Corporal Punishment: When Love Hurts

“I brought you into this world and before the police get a hold of you, I will take you out.”

-A mother, speaking to her 13-year-old son

“I had a single parent, and hey, she had to discipline us. Yeah, I got hit by an ironing cord, but it made me a better person. It saved my life… she explained why she had to hit us, why she had to discipline us, why we had to be home at a certain time,” Villa said. “It just is not easy for black women in America.”

-Mr. Villa, an 83 year old elder

Dear Dr. Kane:

Raising kids is a challenge these days. Many parents feel they are “damned if you do, and damned if you don’t.”  On one hand, if those children had been caught breaking into that house by the police, the media and the members of the greater society would have questioned where the parents were at the time and blamed them for not disciplining their kids. On the other hand, attempts to discipline children vary in techniques and efficacy. Some, like corporal punishment, are viewed as effective, but abusive and detrimental to a child’s development.

We have a serious crime problem.  I can see that this woman is trying her best to keep her kids on the straight and narrow so they can grow up to be productive men.  I hope they drop the charges against her and she gets her kids back.  Maybe they can also help her get them counseling. What do you think?”

-Single Parent Mother, Seattle, WA


My Dear Readers,

There are many questions being asked whether we should physically discipline our children.  All 50 states have laws that allow corporal punishment, but its legality does not mean that it should be utilized.

Last week a woman we will call Ms. Spears, mother of three sons ages 13, 12 and 10, was arrested on charges for felony child abuse.  It happened when the mother witnessed her sons breaking into a neighbor’s home.

In disciplining her sons, she admitted to hitting them.  It is alleged by her eldest son that she used a RCA extension cord.  The eldest son is reported to have lacerations on his arms and marks on his leg, shoulder, back and stomach.  The other two boys reportedly had cuts and scratches on their arms and hands.

Ms. Spears was arrested on two counts of cruelty to juveniles.  She has no prior convictions and was released on a $1,000 bail that was posted by individuals who had read about the incident.  A lawyer has volunteered to take her case without pay.  The children have since been removed from the mother’s custody and placed in state foster care.

Ms. Spears feels that she has been victimized. She states:

“It’s been hell.  I never imagined that trying to be a good mother would end me up in jail with a criminal record like I’m a predator out to get my kids who I live for.  Everything I do is for my kids.”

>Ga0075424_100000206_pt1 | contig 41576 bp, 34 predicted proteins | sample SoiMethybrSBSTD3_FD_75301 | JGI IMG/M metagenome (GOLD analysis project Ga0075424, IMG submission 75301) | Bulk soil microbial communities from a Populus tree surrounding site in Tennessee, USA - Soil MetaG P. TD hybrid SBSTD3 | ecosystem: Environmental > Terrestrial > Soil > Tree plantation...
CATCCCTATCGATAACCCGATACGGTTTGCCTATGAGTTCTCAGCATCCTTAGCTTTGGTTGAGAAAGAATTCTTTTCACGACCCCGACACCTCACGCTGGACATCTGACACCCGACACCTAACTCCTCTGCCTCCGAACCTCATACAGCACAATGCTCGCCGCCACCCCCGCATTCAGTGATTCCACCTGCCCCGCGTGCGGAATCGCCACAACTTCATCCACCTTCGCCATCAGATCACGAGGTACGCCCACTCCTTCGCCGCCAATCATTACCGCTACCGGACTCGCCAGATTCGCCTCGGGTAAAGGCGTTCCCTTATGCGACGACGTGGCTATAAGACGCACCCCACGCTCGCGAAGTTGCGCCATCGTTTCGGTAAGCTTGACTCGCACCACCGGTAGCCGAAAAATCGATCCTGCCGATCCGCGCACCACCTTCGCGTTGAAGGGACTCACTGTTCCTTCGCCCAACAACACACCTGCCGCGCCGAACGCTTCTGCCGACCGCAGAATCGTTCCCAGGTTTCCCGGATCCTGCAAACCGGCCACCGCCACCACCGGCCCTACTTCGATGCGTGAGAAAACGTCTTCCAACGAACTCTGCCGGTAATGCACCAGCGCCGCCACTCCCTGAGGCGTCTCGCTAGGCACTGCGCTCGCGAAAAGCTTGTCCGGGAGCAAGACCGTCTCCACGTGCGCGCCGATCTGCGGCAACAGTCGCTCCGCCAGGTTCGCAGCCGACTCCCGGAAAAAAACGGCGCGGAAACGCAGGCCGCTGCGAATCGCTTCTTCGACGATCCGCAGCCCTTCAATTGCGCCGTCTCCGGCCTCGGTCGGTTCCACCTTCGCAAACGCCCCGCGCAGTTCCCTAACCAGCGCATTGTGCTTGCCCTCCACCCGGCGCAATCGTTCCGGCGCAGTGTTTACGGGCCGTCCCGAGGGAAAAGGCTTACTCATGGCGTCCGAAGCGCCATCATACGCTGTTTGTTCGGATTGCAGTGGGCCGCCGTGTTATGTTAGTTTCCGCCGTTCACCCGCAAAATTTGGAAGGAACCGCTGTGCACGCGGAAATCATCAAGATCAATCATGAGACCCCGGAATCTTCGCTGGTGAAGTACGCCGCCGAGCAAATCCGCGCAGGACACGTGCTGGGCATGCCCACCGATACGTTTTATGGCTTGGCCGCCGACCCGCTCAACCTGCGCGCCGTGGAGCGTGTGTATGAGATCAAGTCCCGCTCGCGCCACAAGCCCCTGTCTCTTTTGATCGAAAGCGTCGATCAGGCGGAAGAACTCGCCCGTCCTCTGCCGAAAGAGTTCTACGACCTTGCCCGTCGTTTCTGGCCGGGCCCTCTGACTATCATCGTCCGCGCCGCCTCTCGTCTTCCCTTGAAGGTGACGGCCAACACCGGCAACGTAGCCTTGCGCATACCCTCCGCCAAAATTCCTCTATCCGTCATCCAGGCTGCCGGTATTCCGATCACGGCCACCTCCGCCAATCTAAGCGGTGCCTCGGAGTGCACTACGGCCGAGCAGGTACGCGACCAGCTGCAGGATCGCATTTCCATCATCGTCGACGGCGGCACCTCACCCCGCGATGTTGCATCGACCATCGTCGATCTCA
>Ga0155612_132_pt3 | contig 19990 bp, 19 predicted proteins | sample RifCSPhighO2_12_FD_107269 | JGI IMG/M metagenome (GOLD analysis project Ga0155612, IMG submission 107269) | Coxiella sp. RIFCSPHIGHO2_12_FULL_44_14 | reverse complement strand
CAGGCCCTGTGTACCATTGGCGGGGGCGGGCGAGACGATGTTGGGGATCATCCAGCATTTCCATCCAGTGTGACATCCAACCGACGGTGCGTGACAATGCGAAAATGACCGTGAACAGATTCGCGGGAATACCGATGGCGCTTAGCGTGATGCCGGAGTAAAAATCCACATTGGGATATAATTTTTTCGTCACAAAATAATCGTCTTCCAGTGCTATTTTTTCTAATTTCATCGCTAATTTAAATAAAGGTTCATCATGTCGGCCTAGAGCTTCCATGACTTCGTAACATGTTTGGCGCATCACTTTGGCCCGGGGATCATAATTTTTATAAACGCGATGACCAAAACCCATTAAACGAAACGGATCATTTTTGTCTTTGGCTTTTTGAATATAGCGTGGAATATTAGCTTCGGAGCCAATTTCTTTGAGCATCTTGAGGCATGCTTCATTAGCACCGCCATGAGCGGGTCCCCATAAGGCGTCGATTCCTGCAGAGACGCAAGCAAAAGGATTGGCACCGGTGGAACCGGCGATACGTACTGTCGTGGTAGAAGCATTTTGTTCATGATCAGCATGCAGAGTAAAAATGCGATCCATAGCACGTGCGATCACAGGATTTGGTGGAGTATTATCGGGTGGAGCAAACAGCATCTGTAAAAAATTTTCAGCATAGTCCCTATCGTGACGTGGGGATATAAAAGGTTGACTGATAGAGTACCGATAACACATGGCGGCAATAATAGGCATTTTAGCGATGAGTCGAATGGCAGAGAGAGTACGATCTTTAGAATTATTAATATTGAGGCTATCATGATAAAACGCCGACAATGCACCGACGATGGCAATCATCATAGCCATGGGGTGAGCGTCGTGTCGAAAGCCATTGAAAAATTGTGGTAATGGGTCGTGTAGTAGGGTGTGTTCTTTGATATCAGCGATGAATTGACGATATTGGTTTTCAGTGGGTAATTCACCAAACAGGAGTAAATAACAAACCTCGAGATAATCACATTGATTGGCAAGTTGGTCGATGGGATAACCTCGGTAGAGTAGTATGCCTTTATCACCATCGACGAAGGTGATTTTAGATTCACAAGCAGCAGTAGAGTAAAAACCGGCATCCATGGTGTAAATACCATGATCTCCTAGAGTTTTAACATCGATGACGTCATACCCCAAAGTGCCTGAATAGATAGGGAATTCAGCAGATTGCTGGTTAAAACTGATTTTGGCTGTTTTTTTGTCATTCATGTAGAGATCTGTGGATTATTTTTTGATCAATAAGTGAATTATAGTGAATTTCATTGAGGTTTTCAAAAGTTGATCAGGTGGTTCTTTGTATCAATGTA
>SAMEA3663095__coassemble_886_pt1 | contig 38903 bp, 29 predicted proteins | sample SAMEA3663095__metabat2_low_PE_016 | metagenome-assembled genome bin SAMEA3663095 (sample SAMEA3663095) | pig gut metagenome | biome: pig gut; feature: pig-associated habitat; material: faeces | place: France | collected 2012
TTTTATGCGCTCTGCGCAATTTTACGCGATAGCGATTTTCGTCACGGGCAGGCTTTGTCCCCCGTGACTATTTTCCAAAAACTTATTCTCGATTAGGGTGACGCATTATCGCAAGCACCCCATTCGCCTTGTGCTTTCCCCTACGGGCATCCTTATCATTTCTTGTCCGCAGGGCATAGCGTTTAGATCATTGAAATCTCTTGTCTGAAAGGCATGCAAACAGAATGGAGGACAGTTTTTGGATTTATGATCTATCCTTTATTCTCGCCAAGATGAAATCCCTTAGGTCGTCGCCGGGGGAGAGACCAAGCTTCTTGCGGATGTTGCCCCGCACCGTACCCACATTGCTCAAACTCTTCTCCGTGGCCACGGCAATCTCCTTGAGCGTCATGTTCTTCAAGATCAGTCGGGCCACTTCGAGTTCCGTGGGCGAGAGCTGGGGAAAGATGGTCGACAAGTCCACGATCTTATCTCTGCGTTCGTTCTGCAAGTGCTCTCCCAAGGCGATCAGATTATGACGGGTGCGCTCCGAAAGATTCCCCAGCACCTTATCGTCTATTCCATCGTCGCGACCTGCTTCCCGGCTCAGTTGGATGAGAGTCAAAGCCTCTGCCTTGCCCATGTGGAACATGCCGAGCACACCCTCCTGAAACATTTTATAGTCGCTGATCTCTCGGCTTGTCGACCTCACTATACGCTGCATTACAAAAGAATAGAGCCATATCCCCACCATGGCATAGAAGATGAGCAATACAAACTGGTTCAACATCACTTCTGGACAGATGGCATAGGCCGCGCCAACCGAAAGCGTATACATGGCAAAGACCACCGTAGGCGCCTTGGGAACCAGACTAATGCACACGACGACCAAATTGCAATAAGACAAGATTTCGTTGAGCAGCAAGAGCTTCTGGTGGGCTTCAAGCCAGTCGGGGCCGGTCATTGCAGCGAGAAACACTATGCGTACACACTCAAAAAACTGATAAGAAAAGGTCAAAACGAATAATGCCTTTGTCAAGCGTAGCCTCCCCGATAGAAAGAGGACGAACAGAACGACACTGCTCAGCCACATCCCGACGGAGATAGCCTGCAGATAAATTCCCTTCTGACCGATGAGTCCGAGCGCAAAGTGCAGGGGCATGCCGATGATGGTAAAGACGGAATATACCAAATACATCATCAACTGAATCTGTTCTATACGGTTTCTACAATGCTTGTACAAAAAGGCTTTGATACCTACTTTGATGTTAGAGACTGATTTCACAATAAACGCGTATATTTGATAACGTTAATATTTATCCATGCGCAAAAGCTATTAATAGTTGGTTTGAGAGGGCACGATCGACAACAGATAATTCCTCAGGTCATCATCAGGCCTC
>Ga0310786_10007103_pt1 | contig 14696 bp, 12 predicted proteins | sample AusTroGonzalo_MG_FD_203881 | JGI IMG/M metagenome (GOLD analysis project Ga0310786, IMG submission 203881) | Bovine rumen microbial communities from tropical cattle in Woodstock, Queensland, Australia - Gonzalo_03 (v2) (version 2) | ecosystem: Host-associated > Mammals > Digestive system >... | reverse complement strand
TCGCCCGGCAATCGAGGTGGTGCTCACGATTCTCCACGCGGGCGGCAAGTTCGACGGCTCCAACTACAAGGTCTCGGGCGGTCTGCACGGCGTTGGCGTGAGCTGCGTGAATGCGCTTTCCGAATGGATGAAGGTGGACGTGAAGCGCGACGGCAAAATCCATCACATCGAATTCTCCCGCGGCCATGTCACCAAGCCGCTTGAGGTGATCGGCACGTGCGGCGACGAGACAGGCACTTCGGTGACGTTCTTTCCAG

To add more fuel to the firestorm, Ms. Nicholson, the neighbor whose home was the target of the break in, says that Ms. Spears should be commended and not punished for her actions:

“If it was me, I’m gonna beat you before I let the cops kill you.  I’m gonna do what I have to do.  I’m not going to let my children steal and kill and do all of that.  I’m not gonna let them fall to the streets.”

Several questions arise:

  • Is there a difference from a spanking, whipping and a beating?
  • Will such discipline prevent or reduce black male criminal behavior?
  • Can psychological trauma result from corporal punishment? If so why do black parent contribute to the trauma?
  • Should the mother face legal sanctions including removal of the children from her care?

What is the difference between a spanking and a beating?

 Spanking is defined as a type of corporal punishment involving the act of striking the buttocks of another person to cause physical pain.  It is usually done with an open hand.  More severe forms of spanking include the use of an implement such as a paddle or a belt, instead of a hand.

Beating is defined as a punishment or assault in which the victim is hit repeatedly and violently so as to hurt them usually with an implement such as a club or whip.  The objective of a beating may be to overcome a problem or take action to avoid difficult effects of an event or circumstance.

Will corporal punishment prevent or reduce black male criminal behavior?

It doesn’t appear so. Studies show that black parents are more likely to use corporal punishment than any other ethnic or racial group.  However, statistics on the incarceration of black males show that although African-Americans make up 12-13% of the national population, black males constitute 35% of jail inmates and 37% of prison inmates of the 2.2 million inmates in 2014.  Statistics by age group: